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International Trade And Food Safety: Economic Theory And Case Studies

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  • Anonymous
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    Abstract

    Food safety regulations and the perception of risk are different among countries. This can lead to persistent trade frictions and even reduce food trade. These differences may also lead to increased dialogue between countries, with improved food safety systems the result. Although little disruption to trade has occurred for food safety reasons (considering the total volume of food trade), trade issues or crises related to food safety are wide ranging. These issues and crises challenge policymakers and industries to both protect domestic food supplies and nurture international markets. Meanwhile, consumers in developed countries are demanding safer food. Risk reduction measures and quality certification programs can not only pre-empt food safety crises, but can better position exporters in emerging overseas markets. However, coherency between trade and food safety goals requires public intervention and investment and/or private costs.

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    File URL: http://purl.umn.edu/33941
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    Bibliographic Info

    Paper provided by United States Department of Agriculture, Economic Research Service in its series Agricultural Economics Reports with number 33941.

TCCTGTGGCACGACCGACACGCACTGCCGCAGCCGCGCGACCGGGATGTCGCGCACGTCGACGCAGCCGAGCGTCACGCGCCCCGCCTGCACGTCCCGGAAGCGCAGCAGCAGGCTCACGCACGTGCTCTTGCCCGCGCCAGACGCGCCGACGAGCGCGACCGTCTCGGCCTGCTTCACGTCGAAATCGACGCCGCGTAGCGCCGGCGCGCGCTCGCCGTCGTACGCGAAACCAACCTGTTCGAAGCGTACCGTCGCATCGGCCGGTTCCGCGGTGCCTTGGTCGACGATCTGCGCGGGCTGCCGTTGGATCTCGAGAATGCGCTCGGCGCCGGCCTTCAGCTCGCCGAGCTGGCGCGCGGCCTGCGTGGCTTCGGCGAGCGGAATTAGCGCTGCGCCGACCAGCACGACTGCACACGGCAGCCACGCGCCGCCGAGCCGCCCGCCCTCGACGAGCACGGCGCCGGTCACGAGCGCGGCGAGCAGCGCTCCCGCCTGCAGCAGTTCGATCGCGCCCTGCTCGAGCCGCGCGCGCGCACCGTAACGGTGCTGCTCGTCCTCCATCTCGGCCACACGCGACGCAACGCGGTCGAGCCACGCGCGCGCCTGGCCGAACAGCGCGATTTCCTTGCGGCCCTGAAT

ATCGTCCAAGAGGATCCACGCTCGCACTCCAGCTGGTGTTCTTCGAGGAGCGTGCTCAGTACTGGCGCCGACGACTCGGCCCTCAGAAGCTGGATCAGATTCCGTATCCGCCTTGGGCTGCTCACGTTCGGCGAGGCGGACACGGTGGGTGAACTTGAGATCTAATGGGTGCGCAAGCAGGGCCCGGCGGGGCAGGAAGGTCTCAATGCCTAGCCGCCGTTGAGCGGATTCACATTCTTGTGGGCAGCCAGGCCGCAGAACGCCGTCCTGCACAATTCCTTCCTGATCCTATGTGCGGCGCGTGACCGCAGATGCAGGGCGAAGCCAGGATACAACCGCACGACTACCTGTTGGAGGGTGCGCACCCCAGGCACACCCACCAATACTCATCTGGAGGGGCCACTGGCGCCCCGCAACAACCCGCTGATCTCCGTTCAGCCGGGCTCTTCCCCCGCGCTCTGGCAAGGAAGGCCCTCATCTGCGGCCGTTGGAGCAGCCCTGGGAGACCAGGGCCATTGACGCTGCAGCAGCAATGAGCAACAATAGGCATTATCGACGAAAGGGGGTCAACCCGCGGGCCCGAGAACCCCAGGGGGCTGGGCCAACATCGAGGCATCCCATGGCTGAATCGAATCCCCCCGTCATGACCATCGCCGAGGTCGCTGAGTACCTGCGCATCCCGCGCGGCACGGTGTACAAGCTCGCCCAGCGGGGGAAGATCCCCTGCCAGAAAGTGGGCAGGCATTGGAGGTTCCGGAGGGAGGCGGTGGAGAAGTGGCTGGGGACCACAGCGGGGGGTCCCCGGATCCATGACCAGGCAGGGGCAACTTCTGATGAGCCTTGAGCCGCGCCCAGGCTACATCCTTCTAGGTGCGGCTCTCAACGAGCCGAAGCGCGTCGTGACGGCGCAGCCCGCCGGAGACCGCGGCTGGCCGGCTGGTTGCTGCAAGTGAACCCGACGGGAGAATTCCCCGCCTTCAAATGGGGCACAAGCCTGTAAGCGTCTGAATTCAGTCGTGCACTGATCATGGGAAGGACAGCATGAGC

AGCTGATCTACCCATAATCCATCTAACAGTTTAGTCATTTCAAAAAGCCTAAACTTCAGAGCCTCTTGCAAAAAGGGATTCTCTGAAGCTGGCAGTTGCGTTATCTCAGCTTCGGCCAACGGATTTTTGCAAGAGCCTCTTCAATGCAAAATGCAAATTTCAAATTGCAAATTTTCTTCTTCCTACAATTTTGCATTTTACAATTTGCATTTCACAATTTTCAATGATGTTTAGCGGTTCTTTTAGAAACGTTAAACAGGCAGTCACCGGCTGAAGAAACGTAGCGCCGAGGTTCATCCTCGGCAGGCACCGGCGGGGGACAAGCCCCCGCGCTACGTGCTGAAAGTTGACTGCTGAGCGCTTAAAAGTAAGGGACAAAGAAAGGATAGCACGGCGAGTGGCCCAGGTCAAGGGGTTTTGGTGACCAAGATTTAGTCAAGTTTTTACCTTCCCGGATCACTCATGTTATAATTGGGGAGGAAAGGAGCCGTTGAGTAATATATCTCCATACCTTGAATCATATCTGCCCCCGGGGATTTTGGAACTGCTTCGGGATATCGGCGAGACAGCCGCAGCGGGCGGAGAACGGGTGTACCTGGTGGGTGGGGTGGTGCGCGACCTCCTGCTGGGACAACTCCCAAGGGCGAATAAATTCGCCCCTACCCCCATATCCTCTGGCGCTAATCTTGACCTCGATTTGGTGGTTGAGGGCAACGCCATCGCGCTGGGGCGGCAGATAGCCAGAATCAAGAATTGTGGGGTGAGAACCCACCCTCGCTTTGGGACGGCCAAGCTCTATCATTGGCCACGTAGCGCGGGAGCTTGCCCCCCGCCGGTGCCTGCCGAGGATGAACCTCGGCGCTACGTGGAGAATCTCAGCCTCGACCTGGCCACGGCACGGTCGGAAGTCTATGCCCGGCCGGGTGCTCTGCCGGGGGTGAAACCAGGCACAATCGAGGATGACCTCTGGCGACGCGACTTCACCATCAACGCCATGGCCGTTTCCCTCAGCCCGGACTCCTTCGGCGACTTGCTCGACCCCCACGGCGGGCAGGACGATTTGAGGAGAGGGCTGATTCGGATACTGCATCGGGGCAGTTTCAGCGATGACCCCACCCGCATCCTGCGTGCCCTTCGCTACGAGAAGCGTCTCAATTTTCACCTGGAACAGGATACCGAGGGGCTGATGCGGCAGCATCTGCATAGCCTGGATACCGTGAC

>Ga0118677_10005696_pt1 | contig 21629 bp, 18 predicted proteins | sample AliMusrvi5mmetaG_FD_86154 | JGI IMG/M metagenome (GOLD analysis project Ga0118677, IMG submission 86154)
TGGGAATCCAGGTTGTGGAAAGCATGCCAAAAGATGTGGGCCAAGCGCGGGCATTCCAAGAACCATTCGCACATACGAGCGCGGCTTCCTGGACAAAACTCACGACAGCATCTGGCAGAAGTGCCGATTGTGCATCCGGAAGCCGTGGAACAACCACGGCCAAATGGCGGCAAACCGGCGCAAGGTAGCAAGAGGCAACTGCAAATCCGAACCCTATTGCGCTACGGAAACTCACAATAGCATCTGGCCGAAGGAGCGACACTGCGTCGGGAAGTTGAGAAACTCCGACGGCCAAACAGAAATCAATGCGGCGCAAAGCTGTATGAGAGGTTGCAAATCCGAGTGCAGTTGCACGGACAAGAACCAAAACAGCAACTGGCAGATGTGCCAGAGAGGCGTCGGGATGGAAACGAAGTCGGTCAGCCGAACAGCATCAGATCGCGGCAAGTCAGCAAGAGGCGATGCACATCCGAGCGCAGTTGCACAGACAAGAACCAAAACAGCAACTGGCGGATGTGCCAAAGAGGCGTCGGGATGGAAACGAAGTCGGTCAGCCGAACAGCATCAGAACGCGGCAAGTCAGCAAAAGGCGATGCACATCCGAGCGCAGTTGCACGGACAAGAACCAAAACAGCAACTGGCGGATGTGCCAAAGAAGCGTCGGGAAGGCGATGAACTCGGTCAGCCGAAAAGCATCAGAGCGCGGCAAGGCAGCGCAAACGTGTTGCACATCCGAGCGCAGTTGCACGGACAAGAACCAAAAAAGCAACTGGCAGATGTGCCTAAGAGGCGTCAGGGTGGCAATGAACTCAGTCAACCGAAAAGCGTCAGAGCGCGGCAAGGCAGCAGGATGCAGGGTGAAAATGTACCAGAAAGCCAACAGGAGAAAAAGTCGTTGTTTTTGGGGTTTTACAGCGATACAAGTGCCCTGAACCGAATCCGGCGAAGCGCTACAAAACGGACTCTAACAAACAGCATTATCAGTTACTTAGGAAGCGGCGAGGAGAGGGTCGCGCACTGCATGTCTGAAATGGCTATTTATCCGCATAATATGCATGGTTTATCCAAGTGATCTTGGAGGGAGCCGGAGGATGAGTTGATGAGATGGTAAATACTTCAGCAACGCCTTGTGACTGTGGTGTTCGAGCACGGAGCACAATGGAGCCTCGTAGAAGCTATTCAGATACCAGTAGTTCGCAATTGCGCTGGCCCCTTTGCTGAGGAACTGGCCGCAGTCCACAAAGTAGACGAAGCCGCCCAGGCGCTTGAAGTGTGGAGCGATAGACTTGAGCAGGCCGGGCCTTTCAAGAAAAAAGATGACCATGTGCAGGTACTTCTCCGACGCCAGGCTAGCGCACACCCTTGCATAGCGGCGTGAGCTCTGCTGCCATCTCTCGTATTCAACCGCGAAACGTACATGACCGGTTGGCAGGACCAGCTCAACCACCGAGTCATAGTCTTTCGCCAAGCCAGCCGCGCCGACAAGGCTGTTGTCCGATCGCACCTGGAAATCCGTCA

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    Date of creation: 2003
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    Handle: RePEc:ags:uerser:33941

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    Related research

    Keywords: Food safety; international trade; regulation; Salmonella; BSE; produce; seafood; trade liberalization; Food Consumption/Nutrition/Food Safety; International Relations/Trade;

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    Cited by:
    1. Sumner, Daniel A. & Bervejillo, Jose E. & Jarvis, Lovell S., 2005. "Public Policy, Invasive Species and Animal Disease Management," International Food and Agribusiness Management Review, International Food and Agribusiness Management Association (IAMA), vol. 8(01).
    2. Labrecque, Joanne & Charlebois, Sylvain, 2006. "Conceptual Links between Two Mad Cow Crises: The Absence of Paradigmatic Change and Policymaking Implications," International Food and Agribusiness Management Review, International Food and Agribusiness Management Association (IAMA), vol. 9(02).
    3. Richard Newfarmer, 2006. "Trade, Doha, and Development : A Window into the Issues," World Bank Publications, The World Bank, number 7135, January.
    4. Joseph, Siny & Lavoie, Nathalie & Caswell, Julie, 2013. "COOL Effects on U.S. Shrimp Trade," 2013 Annual Meeting, August 4-6, 2013, Washington, D.C. 151217, Agricultural and Applied Economics Association.
    5. Donald MacLaren, 2004. "International Food Safety Standard and Processed Food Exports: Issues of Firm-Level Analysis," Department of Economics - Working Papers Series 905, The University of Melbourne.
    6. Munasib, Abdul & Roy, Devesh, 2011. "Sanitary and phytosanitary standards as bridge to cross:," IFPRI discussion papers 1140, International Food Policy Research Institute (IFPRI).
    7. Jaffee, Steven & Henson, Spencer, 2004. "Standards and agro-food exports from developing countries: rebalancing the debate," Policy Research Working Paper Series 3348, The World Bank.
    8. Caswell, Julie A. & Sparling, David, 2004. "Risk Management in the Integrated NAFTA Market: Lessons from the Case of BSE," 2004 NAAMIC Workshop I: North American Agrifood Market Integration: Current Situtation and Perspectives 163850, North American Agrifood Market Integration Consortium (NAAMIC).
    9. Narrod, Clare & Roy, Devesh & Okello, Julius & AvendaƱo, Belem & Rich, Karl, 2007. "The role of public-private partnerships and collective action in ensuring smallholder participation in high value fruit and vegetable supply chains:," CAPRi working papers 70, International Food Policy Research Institute (IFPRI).

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